But then I guess that just makes it The Clash album that everyone ignored.  Its all pedantry really.  Its certainly on their Wiki page.  I think with different bands its different too I mean, some musicians just have this special relationship and musical synergy which makes them what they are and its that coming together of talents that informs the bands identity and when its not there anymore more often than not things fall apart, as was the case with The Clash.

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Just now, Len Cnut said:

I think its a fair statement.  Its not REALLY a record by GnR, its just allowed to be called such and is called such, it don't really bother me broadly speaking but...yeah, it is what it is.  The Clashes last album, Cut the Crap, was after Joe Strummer had fired everyone except him and Paul Simonon the bass player.  To this day its sort of not counted as a Clash album, their all encompassing box set was released and the album was not included, though it is technically a Clash album and goes under that banner its kinda...ignored by silent agreement on the part of everyone, including the people who made it.  Its not even mentioned in their official documentary and ignored on 99.9% of all greatest hits or compilations.  Its looked at as something of an abberation. 

But then I guess that just makes it The Clash album that everyone ignored.  Its all pedantry really.  Its certainly on their Wiki page.  I think with different bands its different too I mean, some musicians just have this special relationship and musical synergy which makes them what they are and its that coming together of talents that informs the bands identity and when its not there anymore more often than not things fall apart, as was the case with The Clash.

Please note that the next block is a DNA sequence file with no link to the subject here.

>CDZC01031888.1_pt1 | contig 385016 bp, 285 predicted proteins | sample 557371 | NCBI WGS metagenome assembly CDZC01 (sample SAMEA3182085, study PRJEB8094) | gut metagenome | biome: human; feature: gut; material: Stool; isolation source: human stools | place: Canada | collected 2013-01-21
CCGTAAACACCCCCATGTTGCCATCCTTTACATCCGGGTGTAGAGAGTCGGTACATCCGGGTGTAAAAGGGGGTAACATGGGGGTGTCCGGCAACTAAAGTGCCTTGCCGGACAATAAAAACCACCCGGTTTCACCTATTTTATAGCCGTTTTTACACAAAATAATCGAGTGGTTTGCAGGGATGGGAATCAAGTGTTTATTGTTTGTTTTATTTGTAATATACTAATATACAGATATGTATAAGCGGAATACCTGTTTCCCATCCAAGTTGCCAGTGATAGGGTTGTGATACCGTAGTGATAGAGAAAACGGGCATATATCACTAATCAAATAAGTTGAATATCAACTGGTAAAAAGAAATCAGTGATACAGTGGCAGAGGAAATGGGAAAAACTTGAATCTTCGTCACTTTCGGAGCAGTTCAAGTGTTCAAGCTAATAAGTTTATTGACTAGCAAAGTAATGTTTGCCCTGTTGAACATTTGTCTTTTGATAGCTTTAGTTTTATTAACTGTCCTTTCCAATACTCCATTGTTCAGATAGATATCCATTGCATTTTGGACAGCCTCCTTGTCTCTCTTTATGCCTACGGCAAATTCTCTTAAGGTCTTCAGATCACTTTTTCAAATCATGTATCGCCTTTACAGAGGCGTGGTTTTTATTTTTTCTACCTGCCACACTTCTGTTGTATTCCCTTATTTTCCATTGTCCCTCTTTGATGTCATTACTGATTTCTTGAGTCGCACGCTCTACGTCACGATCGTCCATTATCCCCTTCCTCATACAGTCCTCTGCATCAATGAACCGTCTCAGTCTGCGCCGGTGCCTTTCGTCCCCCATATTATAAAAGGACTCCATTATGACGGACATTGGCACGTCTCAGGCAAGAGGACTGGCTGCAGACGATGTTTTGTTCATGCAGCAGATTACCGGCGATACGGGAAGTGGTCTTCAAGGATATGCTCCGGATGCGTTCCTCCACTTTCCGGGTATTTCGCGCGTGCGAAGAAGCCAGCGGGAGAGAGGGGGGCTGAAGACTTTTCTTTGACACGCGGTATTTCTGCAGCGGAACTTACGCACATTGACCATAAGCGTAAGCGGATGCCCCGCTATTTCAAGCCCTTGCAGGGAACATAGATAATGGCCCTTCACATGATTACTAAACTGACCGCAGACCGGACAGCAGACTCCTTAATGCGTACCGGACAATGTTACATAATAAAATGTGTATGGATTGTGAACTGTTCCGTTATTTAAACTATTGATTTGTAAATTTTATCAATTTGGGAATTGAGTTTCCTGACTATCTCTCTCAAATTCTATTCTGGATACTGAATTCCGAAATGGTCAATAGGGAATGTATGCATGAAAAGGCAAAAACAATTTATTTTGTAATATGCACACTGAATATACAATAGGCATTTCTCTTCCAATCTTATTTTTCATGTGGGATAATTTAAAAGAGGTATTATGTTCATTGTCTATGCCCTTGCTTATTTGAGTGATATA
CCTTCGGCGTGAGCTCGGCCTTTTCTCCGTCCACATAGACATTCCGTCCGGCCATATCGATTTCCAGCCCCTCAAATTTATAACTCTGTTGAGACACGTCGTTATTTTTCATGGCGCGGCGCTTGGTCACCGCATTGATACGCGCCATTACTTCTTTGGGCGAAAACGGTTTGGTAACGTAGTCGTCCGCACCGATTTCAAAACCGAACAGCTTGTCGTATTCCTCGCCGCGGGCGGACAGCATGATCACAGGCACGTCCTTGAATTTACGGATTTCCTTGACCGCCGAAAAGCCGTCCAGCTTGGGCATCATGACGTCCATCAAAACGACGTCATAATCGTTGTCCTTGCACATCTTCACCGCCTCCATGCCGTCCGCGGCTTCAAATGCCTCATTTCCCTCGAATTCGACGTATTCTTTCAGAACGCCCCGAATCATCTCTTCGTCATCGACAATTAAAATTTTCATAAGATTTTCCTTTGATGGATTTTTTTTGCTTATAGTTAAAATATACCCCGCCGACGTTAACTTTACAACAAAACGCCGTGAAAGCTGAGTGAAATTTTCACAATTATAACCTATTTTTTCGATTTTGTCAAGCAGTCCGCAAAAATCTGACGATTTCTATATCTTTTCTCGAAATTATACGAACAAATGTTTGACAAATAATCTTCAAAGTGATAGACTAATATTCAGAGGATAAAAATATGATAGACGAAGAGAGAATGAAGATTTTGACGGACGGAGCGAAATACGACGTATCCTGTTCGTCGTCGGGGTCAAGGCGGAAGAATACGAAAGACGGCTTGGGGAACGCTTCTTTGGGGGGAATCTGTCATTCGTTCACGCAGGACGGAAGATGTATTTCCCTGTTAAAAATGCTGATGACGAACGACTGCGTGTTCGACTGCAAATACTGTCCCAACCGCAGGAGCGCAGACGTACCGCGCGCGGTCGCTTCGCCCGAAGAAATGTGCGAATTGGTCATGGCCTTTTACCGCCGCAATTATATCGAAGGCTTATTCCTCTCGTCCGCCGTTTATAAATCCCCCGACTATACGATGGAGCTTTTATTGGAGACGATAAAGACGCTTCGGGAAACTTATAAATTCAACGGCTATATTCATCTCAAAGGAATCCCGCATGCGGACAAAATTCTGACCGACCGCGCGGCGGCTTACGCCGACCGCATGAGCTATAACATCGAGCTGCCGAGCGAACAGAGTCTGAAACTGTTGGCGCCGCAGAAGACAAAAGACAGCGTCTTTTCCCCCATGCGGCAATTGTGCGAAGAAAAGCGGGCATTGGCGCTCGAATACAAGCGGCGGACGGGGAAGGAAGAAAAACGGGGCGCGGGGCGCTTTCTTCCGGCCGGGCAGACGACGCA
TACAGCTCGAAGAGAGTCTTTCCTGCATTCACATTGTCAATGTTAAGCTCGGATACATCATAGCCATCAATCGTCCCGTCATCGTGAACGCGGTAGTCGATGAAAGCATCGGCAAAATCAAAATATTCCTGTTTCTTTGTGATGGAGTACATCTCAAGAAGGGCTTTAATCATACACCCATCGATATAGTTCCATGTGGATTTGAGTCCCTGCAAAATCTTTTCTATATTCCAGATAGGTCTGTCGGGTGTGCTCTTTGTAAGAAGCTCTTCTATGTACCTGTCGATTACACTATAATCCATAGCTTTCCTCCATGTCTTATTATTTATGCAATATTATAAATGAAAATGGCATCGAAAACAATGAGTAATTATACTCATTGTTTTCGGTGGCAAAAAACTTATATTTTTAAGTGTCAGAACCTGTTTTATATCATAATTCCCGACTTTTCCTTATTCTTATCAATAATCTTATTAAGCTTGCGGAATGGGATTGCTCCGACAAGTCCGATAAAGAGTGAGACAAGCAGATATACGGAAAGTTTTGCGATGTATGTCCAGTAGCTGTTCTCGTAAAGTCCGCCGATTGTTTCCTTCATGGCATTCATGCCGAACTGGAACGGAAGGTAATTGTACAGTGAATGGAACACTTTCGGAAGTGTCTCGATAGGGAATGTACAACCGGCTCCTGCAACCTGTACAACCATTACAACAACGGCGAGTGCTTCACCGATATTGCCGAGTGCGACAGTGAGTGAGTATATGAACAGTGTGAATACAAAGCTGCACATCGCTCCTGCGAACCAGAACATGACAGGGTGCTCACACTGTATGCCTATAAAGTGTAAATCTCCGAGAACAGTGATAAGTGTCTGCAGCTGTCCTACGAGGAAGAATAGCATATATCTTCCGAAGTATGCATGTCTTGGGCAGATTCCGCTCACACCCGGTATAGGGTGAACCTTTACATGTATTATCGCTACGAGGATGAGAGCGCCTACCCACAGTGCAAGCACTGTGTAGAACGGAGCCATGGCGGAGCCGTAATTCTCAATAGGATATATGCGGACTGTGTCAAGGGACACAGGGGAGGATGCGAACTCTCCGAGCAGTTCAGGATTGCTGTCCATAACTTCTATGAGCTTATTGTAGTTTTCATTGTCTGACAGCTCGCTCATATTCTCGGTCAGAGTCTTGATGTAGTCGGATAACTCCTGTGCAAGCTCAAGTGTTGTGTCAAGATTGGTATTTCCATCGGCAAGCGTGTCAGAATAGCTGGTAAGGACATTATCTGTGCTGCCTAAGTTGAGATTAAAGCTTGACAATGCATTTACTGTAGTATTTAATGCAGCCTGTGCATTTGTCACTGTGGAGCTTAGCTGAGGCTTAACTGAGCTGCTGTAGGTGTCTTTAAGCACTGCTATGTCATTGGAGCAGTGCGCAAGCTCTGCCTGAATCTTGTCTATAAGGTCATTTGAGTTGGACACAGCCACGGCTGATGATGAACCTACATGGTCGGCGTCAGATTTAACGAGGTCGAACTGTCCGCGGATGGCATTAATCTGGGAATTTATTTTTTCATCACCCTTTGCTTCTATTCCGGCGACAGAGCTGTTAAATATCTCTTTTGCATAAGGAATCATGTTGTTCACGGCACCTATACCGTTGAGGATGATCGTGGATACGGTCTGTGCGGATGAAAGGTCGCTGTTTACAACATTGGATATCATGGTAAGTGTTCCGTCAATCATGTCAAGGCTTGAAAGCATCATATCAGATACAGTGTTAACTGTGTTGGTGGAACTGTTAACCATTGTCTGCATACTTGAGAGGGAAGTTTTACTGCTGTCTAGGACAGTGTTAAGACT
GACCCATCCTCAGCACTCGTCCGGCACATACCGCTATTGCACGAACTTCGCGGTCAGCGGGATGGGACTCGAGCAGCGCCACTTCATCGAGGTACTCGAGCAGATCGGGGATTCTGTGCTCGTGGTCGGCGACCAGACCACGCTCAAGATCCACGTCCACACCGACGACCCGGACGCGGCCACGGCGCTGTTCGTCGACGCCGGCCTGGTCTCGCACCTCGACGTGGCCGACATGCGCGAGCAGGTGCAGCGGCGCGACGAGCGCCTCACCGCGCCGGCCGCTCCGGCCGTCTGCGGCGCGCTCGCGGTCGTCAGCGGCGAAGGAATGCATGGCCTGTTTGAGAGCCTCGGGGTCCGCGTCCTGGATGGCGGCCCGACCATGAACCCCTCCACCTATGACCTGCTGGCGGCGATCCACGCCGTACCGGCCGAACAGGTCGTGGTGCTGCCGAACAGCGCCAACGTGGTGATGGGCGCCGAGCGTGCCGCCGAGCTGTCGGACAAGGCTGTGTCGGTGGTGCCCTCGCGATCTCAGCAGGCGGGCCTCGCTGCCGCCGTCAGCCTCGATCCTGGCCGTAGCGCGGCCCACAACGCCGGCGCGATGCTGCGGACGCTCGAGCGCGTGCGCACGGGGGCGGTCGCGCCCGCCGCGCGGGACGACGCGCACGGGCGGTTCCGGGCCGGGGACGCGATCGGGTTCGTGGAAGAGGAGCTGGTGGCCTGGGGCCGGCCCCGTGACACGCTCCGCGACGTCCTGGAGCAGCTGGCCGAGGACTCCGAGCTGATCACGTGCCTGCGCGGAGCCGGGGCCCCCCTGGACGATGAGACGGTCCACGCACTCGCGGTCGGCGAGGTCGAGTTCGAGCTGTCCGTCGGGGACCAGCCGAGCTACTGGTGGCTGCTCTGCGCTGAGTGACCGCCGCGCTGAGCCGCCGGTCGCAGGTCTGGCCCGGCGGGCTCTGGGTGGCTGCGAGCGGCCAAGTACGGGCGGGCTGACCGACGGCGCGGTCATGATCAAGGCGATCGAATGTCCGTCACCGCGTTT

The two post-Morrison Doors albums also. Some people are not even aware of their existence. 

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11 minutes ago, DieselDaisy said:

The two post-Morrison Doors albums also. Some people are not even aware of their existence. 

Even I've forgotten their names :lol:  Voices?  Inner Circle?  Some vague hippie sounding shit like that anyway.

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CD reminds me of Soul Asylum's last record. They released their first record in 1984 and their last in 2016 and that one was also the first to have the last original remaining member. In the last thirty years the other members got fired, died, or quit the band. I can guarantee you that almost everyone in the fan community considers the last one as a ''real Soul Asylum record''. The  difference with CD is that the original member in Soul Asylum is the singer/guitarist/main songwriter, so even if the other original members had still been part of it, the record probably would have sounded the same for the most part. With CD there's a lot missing in sound and songwriting that people know from the previous records and therefore it doesn't sound like how they expect GnR to sound like, but it is what it is. It's all subjective. (fun trivia fact of the day: Tommy Stinson played in both bands at the same time)

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14 hours ago, Gordon Comstock said:

This is sort of how you have to look at CD, though. Obviously the band was different, there is no "It's So Easy" or "You Could Be Mine" on CD, and that kind of sound isn't really what I compare it to. I look at it like this: Garden of Eden, Dead Horse, Breakdown, Coma, they're all great rock songs, filled with "Axl-isms". Axl was taking the basic hard rock sound of the band, and adding effects to it, for better or worse. In general, that's what he did with CD, IRS, Scraped, etc. And the 'epics/ballads' are a fairly clear progression IMO. But there is some retention of the classic styles, even though they're not exactly what Slash would've done. There's lots of bluesy soloing on the record, plenty of songs that Slash could've easily adapted to IMO. It's not as far removed from UYI as some people make it out to be.

I disagree with you on a lot of things Gn'R but I always like "debating" with you. You're always remain respectful of differing opinions, not afraid to admit when you agree  and have well thought out answers. Even when they are wrong ;)